Remittances are vital for developing countries. Individual remittances may be of ‘relatively small value,’ but collectively these flows are of major importance. As reported in a recent IMF study in 2018, remittances to low income countries were nearly four times higher than official development assistance and in 2019 they exceeded foreign direct investment.

In 2021, flows of money sent by residents of the EU to non-EU countries, referred to as personal transfers, amounted to €37.7 billion  (+15% compared to 2019), reaching 0.26% of EU’s GDP (vs. 0.23% in 2019 ). Despite the pandemic and the global recession that followed, migrant remittances from the EU have shown great resilience. Data from the World Bank confirm that this is a global trend and remittances to low-and middle-income countries grew 10% in 2021. In fact, extra-EU outflows have displayed a growing trend since 2015 which did not stop in 2020 either (year of COVID-19): +4% compared to 2019.

In 2021 extra-EU outflows were directed mostly to North Africa with 22% of total extra-EU outflows (€8.0 billion), followed by Asia with 21% (€7.8 billion) and non-EU European countries with 19% (€7.1 billion). From the member states that there are available data, the leading economies for outflows of remittances were France (€9.6 billion), Italy (€7.5 billion), Germany (3.3 billion euros) and Belgium (2.1 billion euros).

As a percentage of GDP, the outflows of personal remittances in 2021 were higher in Cyprus (1.10%) and Greece (0.57%). In all other countries the outflows personal remittances remained below 0.5% of GDP. Compared to 2019, extra-EU personal remittances as a percentage of GDP increased in 14 Member States and decreased in 9 (data are not available for Spain, Denmark, Portugal and Malta).

For most of the countries the changes were marginal: the exceptions concerned two member states  that the share of personal outflows in GDP decreased, Lithuania (from 0.72% of GDP in 2019 to 0.34% in 2021), Cyprus (from 1 .24% to 1.10%), as well as four member states where the increase was more than a tenth of a percentage point: Belgium (from 0.27% of GDP in 2019 to 0.43% in 2021), Greece (from 0.44% to 0.57%), Latvia (from 0.26% to 0.37%) and Italy (from 0.32% to 0.42%).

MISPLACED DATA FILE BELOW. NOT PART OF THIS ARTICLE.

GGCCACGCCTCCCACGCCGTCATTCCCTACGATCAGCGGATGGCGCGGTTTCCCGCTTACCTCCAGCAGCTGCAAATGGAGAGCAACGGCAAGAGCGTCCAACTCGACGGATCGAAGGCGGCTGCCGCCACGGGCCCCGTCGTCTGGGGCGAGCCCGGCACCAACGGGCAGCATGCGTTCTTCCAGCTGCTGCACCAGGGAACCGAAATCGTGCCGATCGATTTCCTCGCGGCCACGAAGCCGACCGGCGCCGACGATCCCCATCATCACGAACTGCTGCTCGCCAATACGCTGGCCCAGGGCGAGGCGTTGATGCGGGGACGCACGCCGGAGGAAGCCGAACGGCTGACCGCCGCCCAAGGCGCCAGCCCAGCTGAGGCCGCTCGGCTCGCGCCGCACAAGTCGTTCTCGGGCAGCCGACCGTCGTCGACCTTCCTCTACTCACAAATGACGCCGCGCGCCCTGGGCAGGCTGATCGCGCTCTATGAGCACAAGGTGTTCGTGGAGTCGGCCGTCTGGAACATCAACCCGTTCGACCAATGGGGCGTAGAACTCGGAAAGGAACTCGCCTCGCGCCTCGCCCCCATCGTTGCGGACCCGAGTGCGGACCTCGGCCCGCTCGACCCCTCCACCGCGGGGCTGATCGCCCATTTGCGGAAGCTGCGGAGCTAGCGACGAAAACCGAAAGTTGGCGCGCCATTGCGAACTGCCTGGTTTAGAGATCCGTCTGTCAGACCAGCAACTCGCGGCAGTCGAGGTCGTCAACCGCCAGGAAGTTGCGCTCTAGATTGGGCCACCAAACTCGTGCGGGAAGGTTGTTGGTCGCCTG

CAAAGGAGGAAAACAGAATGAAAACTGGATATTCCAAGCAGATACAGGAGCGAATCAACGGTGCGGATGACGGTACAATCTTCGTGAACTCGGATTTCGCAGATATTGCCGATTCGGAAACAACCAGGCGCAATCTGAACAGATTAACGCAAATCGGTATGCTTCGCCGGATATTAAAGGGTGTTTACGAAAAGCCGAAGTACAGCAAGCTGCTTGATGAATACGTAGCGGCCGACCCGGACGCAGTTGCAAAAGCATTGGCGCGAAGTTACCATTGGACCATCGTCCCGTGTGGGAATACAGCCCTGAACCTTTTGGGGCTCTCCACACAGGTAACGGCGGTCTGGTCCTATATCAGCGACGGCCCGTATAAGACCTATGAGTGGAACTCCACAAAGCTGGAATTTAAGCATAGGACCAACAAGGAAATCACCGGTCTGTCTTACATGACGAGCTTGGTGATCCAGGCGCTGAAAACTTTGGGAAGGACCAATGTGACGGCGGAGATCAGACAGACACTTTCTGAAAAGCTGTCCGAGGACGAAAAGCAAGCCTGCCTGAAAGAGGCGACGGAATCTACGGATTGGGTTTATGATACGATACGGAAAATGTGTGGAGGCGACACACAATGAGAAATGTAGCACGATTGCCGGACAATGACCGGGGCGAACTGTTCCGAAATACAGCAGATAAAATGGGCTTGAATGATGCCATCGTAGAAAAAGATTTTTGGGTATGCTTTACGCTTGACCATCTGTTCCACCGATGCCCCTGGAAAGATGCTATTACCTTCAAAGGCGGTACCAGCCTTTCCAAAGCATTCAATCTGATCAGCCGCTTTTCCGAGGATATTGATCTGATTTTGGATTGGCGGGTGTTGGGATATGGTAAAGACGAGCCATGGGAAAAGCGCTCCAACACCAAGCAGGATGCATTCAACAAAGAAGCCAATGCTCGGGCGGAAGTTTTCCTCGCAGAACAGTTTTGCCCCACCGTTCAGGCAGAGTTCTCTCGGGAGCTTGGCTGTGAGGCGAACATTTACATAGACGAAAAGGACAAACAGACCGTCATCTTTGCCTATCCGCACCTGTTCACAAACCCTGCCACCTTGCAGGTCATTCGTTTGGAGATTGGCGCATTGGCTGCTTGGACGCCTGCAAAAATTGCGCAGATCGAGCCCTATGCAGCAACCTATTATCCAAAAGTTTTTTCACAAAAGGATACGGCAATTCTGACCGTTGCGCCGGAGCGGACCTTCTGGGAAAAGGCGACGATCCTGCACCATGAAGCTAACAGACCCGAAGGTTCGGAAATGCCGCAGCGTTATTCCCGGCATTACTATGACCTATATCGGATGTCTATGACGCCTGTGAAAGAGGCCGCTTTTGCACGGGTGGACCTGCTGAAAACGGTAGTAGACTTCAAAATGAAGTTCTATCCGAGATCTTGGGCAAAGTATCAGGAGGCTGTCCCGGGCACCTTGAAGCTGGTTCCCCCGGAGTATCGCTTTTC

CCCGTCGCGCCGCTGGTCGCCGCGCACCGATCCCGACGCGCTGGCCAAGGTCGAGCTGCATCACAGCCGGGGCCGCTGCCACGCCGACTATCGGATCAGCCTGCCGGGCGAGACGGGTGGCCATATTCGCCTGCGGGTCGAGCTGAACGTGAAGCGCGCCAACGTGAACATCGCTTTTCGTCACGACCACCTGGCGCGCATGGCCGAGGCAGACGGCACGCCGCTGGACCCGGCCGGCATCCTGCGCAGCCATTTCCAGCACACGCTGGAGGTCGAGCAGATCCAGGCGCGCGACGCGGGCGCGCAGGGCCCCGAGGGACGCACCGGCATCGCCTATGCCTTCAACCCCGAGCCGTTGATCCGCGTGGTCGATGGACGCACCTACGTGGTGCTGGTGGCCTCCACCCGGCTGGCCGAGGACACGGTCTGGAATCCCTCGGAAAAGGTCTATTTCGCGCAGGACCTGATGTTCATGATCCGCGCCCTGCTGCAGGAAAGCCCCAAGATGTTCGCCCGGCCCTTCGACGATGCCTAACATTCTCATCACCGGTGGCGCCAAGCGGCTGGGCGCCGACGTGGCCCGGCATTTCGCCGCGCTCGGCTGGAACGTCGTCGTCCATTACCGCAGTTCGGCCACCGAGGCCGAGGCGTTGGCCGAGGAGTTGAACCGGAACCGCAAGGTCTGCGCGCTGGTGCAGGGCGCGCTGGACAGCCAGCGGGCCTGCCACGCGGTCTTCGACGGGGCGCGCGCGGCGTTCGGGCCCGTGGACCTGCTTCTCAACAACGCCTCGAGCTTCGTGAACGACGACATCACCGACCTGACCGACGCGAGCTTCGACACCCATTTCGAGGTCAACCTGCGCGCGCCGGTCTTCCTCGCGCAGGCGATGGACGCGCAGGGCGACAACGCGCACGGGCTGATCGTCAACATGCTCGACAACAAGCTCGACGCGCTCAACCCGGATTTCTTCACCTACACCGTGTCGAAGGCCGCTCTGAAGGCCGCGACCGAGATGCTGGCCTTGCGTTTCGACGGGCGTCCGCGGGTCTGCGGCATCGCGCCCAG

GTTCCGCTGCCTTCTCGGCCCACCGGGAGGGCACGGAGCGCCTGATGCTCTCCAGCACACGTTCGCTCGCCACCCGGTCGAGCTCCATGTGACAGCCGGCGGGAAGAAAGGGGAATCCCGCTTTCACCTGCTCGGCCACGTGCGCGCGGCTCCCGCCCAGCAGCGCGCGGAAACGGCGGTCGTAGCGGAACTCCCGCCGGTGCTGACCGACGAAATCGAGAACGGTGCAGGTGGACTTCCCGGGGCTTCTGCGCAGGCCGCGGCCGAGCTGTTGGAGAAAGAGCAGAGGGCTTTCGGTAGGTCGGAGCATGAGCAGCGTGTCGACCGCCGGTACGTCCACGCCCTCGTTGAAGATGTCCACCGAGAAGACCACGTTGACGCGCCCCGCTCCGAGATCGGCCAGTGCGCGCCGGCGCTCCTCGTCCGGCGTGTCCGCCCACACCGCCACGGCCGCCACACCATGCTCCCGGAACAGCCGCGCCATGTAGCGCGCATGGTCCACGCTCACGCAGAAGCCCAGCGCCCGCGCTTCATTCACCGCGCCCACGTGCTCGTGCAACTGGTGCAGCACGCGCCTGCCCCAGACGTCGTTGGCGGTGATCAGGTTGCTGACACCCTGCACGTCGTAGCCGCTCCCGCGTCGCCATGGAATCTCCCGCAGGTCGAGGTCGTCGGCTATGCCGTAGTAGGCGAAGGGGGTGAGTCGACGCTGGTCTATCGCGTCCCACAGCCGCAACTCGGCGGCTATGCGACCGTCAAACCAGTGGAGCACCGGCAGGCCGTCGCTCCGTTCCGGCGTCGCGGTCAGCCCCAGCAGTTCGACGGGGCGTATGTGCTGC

On the other hand, extra-EU inflows have remained at a rather constant level with €13.0 billion, resulting in a negative balance of €24.7 billion for the EU with the rest of the world. Non-EU European countries are responsible for 54% of total extra-EU inflows (€6.8 billion). The second main provider of personal transfers to the EU is North America with 20% (€2.5 billion). In 2021, the EU countries that generated surpluses of personal transfers, representing more than 1% of their respective gross domestic product (GDP), were Croatia (2.7% of GDP), Bulgaria (1.6%), Romania (1.5%) and Latvia (1.1%).  In contrast, Cyprus (-0.9%), France (-0, 5%) and Spain (-0.5%) generated the largest deficits of personal transfers vis-à-vis the rest of the world as a share of their respective GDP.

Several factors appear to influence the resilience of migrant remittances despite the adverse economic environment. The relatively quick economic recovery of the European economies was important. The unprecedented fiscal stimulus also supported migrants’ employment and their ability to continue helping their families back home. Also the accelerated adoption of digital technology by the migrant workers and their families buoyed remittance flows during this challenging period.

The evidence supports the hypothesis that migrant remittances are “countercyclical”: when times are tough, migrants send more remittances back home. The rise in inflation after the invasion of Ukraine will now be a new test as it adversely affects migrants’ real incomes. The World Bank is warning that there will be a slowdown in the growth of remittances in 2023.